In a society and time that was bound by privileges of literacy education, the knowledge, time, and materials necessary to create marginalia were accessible to a narrow population of annotators. What can be gleaned from marginalia is a sense of annotators from an individual level to a composite scope informed by the larger context of a cultural moment and its philosophies of the act of reading. A microcosm of an individual annotator and his or her interactions with a work in a study as unique and variable as marginalia speaks to a larger cultural moment. To be well read and familiar with the classical canon was an essential part of being a courteous scholar. Through marginalia, an opportunity to immerse in peripheral marks of early modern readership presents itself. In the margins of books, traces of past readers reflect aspects of themselves, their occasions and motivations of reading, and the context of their social and historical moment.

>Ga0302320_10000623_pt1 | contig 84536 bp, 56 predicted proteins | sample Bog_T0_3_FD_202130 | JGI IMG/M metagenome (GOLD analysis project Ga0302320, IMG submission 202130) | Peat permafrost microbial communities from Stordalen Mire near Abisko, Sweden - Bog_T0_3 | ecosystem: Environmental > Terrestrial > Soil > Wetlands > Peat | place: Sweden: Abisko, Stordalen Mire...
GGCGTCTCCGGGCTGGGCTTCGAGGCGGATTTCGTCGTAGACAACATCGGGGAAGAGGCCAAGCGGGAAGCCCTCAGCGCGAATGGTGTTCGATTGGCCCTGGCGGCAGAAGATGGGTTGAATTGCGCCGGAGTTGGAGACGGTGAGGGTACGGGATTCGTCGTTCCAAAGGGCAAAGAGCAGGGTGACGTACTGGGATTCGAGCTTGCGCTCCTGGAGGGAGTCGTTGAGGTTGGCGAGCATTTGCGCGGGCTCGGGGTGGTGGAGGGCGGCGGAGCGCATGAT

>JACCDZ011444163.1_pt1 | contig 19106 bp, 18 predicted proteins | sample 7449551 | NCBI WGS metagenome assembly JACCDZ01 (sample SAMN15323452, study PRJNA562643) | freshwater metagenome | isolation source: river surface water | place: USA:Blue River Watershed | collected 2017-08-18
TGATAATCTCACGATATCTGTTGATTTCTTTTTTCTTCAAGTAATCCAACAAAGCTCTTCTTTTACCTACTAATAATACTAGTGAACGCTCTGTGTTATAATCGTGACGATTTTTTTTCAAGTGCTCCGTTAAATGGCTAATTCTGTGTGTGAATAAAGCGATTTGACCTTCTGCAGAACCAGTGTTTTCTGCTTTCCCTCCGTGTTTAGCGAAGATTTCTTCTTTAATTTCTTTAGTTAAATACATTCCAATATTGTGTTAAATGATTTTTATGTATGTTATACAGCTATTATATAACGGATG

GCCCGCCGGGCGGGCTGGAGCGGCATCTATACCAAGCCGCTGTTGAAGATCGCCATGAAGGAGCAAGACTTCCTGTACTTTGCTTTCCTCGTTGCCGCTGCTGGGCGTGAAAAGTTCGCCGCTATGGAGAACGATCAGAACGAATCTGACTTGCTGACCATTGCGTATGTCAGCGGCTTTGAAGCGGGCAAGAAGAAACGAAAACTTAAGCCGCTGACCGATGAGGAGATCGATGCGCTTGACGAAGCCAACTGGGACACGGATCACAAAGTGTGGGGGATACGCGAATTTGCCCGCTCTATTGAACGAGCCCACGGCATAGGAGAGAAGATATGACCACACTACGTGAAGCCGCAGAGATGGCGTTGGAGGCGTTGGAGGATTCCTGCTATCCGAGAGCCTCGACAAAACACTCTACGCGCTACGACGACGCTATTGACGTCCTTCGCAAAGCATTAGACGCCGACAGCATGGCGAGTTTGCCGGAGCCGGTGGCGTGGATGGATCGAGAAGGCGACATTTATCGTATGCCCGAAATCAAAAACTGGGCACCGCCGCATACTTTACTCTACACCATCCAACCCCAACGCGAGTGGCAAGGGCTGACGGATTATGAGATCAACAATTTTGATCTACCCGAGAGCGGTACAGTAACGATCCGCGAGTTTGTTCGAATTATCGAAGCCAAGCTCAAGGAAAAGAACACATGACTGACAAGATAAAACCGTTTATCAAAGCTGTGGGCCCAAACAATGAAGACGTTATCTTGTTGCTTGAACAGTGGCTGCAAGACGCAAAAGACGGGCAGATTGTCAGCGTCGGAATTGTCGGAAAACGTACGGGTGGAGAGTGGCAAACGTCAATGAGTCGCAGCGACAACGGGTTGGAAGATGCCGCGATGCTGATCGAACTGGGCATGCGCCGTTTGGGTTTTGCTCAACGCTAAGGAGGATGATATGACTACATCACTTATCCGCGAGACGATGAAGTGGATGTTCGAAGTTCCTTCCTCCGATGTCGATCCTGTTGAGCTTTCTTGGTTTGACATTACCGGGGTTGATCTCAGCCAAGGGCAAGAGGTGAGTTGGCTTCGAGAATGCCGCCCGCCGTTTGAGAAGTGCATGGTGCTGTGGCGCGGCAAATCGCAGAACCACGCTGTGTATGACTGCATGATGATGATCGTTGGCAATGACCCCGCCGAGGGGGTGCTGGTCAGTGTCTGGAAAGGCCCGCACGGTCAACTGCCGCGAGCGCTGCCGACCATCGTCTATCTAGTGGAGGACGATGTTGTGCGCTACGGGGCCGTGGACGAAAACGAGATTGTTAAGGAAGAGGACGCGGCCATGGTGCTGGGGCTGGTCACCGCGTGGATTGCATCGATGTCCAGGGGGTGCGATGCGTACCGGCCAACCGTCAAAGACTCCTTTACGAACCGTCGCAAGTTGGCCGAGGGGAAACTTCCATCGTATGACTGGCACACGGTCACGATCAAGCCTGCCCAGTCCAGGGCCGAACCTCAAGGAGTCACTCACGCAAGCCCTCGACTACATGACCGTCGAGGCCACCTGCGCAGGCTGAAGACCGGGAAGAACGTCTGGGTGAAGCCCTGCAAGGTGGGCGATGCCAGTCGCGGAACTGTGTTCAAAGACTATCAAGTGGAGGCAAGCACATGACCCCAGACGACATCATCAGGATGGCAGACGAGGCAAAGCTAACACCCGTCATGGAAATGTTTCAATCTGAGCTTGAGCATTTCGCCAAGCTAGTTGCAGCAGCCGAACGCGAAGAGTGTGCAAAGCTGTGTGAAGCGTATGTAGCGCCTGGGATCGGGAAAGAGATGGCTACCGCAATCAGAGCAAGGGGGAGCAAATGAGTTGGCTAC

This study focuses on five primary sources. These titles may abstractly be linked through the possibility of them having passed through the hands and social circles of aspiring scholars, gentlemen, and courtiers. An abstract early modern English library can be substantiated by the vast variety of topics between books that would have fallen into an ideal reader’s possession. The early modern annotator attempted to justify through the practice and fashionable practice of annotating their belonging to the class of the educated and well read. Although the majority of the annotators in this study remain anonymous, the identification of one prominent annotator—Gabriel Harvey—illuminates an understanding of early modern marginalia and the annotators who left their mark on a page.
Laura Michelson, ’16
Mount Vernon, IA
Medieval & Early Modern Studies
Sponsor: Michelle Herder